As it has been noted that Kenyans are now running away from the popular used Toyota car models, contrary to what has been a tradition in the country. The rise in their costs has seen even dealers cut down on imports of these vehicles due to decreased demand.
Traditionally, popular models such as Toyota Premio and RAV4 have been synonymous with middle-income earners over the years. However, this is no longer the trend.
Car dealers say more Kenyans are now going for vehicles such as Nissan Sylphy and Mazda, which cost less compared with popular Toyota models.
Toyota Vs Nisaan and Mazda models
According to Charles Munyori, the secretary-general of Kenya Auto Bazaar Association, Nissan Sylphy and Mazda’s CX5 and Axela, are quickly gaining popularity among Kenyans.
Mr Munyori said the price of a Toyota RAV4 has short up to Sh3 million currently from Sh2.8 million in February while a Premio is going for Sh2.2 million from Sh2 million four months ago.
On the contrary, Mazda Axela is now selling for Sh1.6 million with Nissan Sylphy (Blue Bird) going for at least Sh1.5 million.
Currently, consumers find these brands to be the best alternatives to their preferred models, as they are relatively cheaper and good.
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With the rising household costs, these car prices are making them affordable to most Kenyans as they struggle to balance the high cost of living.
“We are seeing a shift where Kenyans are now moving from the popular brands such as Toyota Premio and RAV4 to other models. This shift has been occasioned by the high cost that these cars are now fetching at the market,” said Mr Munyori.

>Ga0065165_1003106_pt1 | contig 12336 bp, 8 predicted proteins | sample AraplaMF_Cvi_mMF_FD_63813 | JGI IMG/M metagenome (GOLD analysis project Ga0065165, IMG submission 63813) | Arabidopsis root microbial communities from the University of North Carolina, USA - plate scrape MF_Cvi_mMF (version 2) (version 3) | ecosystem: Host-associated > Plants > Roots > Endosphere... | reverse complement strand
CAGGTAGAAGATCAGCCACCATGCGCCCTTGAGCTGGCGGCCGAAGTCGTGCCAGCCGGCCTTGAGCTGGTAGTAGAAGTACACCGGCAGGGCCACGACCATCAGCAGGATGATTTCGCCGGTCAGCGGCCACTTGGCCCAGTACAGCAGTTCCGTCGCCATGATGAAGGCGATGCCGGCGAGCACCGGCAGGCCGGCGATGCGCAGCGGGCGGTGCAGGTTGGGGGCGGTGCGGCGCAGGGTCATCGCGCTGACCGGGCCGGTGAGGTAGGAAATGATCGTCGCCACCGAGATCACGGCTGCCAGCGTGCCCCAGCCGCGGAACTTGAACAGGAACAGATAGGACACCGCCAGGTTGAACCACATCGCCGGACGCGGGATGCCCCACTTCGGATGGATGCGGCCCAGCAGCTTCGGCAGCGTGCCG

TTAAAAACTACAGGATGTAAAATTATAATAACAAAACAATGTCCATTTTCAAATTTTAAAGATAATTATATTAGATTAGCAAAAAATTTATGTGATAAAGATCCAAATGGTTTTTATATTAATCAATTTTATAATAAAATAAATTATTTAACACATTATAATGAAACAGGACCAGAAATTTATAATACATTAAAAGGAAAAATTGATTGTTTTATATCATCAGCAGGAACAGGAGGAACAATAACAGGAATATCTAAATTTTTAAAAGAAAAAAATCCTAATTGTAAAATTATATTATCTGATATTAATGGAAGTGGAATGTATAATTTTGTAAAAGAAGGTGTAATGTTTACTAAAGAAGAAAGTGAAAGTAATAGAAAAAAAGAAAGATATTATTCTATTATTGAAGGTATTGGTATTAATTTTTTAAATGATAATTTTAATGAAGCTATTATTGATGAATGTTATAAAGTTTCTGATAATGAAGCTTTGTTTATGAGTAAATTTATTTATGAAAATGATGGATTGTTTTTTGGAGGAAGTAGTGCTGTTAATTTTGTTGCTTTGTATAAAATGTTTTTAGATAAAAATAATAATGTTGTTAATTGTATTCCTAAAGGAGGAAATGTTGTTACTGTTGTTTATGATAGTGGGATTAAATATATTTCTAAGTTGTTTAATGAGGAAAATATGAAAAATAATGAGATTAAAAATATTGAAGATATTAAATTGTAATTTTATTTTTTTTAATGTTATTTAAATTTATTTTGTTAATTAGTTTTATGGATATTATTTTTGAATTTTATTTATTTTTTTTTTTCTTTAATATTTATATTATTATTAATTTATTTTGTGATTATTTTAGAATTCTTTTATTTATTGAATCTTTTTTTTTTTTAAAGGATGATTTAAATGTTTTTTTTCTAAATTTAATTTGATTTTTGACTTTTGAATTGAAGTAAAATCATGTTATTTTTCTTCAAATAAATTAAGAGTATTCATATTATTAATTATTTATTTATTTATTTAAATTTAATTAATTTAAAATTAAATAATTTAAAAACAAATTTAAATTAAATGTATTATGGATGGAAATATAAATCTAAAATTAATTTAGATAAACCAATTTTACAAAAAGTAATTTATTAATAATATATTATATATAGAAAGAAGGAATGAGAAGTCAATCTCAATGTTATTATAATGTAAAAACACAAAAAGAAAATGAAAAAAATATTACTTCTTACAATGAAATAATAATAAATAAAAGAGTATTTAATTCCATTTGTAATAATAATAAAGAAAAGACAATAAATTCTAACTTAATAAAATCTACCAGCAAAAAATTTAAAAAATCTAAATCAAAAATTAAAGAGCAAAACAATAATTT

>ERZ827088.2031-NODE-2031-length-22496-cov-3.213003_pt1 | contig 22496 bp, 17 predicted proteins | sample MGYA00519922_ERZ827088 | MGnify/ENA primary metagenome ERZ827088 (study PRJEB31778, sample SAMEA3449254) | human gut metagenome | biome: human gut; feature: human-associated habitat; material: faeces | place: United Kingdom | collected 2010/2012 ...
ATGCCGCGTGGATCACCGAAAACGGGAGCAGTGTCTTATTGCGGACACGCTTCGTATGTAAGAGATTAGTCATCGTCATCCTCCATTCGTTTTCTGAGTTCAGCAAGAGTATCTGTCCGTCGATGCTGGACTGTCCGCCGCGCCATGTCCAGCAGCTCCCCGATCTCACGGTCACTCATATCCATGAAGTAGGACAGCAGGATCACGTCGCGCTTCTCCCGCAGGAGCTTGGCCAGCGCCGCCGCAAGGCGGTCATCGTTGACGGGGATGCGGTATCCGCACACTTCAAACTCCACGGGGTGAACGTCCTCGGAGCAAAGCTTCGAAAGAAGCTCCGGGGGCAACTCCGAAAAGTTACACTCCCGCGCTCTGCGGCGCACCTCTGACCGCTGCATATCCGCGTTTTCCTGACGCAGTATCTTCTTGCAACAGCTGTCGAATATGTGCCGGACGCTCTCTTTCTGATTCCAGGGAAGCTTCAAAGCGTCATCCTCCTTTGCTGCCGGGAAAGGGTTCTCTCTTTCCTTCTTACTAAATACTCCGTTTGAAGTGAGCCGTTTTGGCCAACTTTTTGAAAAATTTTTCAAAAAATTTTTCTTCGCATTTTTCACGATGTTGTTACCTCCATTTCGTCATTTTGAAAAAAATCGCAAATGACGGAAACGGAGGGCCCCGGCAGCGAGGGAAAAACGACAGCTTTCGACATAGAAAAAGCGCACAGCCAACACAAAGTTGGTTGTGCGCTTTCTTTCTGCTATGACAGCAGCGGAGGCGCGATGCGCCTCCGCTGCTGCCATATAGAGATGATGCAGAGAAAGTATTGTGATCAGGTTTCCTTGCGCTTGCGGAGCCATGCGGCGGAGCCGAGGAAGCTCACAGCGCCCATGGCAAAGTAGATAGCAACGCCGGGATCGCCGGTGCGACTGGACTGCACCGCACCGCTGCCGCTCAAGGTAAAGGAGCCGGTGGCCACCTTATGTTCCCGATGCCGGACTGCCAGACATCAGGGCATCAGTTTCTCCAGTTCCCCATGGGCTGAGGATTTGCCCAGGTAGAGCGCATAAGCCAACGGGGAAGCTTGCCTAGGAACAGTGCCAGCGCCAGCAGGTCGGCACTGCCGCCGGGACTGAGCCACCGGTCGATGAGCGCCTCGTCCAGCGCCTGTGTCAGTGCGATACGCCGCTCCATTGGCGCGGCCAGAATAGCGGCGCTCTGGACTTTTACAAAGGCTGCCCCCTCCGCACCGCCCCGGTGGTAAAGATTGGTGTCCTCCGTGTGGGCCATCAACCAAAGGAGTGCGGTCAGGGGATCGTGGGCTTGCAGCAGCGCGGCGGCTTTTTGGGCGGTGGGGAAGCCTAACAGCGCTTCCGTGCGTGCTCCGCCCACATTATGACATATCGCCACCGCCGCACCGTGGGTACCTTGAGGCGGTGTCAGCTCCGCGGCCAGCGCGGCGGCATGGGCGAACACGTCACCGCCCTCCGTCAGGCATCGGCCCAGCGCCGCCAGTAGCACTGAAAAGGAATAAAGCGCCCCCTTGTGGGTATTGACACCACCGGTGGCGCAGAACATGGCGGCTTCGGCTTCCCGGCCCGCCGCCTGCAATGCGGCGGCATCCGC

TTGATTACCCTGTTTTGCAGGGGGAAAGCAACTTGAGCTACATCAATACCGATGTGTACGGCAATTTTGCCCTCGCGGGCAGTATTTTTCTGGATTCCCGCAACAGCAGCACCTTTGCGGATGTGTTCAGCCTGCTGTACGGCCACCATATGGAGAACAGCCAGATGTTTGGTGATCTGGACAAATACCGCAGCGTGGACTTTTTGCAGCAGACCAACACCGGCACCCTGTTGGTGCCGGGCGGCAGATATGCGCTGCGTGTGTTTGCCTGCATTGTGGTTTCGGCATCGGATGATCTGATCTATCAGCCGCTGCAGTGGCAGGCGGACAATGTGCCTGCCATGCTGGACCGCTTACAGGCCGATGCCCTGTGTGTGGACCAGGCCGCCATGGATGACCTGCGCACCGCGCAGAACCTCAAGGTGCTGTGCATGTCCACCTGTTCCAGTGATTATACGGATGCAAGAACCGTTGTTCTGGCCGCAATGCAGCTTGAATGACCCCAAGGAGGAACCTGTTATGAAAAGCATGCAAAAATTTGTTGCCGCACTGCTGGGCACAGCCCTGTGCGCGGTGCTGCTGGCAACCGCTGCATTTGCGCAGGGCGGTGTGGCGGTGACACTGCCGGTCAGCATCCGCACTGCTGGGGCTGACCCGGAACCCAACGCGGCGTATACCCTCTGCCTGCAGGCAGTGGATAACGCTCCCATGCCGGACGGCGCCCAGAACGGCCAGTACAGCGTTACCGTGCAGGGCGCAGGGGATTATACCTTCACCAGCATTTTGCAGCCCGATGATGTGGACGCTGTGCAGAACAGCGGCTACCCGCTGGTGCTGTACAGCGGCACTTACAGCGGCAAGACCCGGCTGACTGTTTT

“In fact, most of the car dealers are hardly bringing in Premio and RAV4 models because they are not moving and they will tie up money that they would need for importation of more vehicles,” he said.
Ex-Japan vehicles dominate the Kenyan second-hand sector with a more than 80% market share.
The buyers in the sector prefer these cars as their spare parts are easier to obtain locally compared to other brands. Additionally, buyers believe that the resale value of Toyota vehicles are higher than that of other brands like mazda or Nissan.
Reasons for risisng vehicle cost
The rising cost of vehicles in the country has been linked to the unavailability of dollars locally, a shortage of electronic chips in Japan, and a weakening shilling against the dollar.
The country is currently experiencing extreme dollar shortage, that one has to wait for at least three days to get $20,000 or $25,000 from the banks.
“We have to wait for like nine days in order to accumulate $80,000, and this has seen car dealers delay in making their orders. We are really feeling the impact of the dollar shortage in the market,” Mr Munyori said.
banks have imposed regulations on dollar purchase. This has forced traders to face difficulty in meeting their obligations.
Industrialists are forced to start seeking dollars in advance. The shortage puts a strain on supplier relations and the ability to negotiate favourable prices in gap markets.
On the other hand, Semiconductors are used in making electronic devices. Their shortage has forced the vehicle manufacturers to scale down the production. The quantity and quality cannot be maintained with decrease in one of the crucial raw material.
Finally, the shilling has persistently remained weak against the dollar. this has made it costly for importers shipping in goods.
The shilling has hit a record low trading at of Sh 117.06 against the dollar. This predicts a continued rise in imported goods, and signifies a further dollar shortage crisis.
The continuous depreciation in shilling stability is attributed to increased demand for dollars from importers. This highly arises on importaion of crude oil and merchandised goods.
It should be noted that most external debt is repaid in the dollar. Therefore, a weakened shilling increases prices of imported goods, and puts pressure on the country’s debt repayment.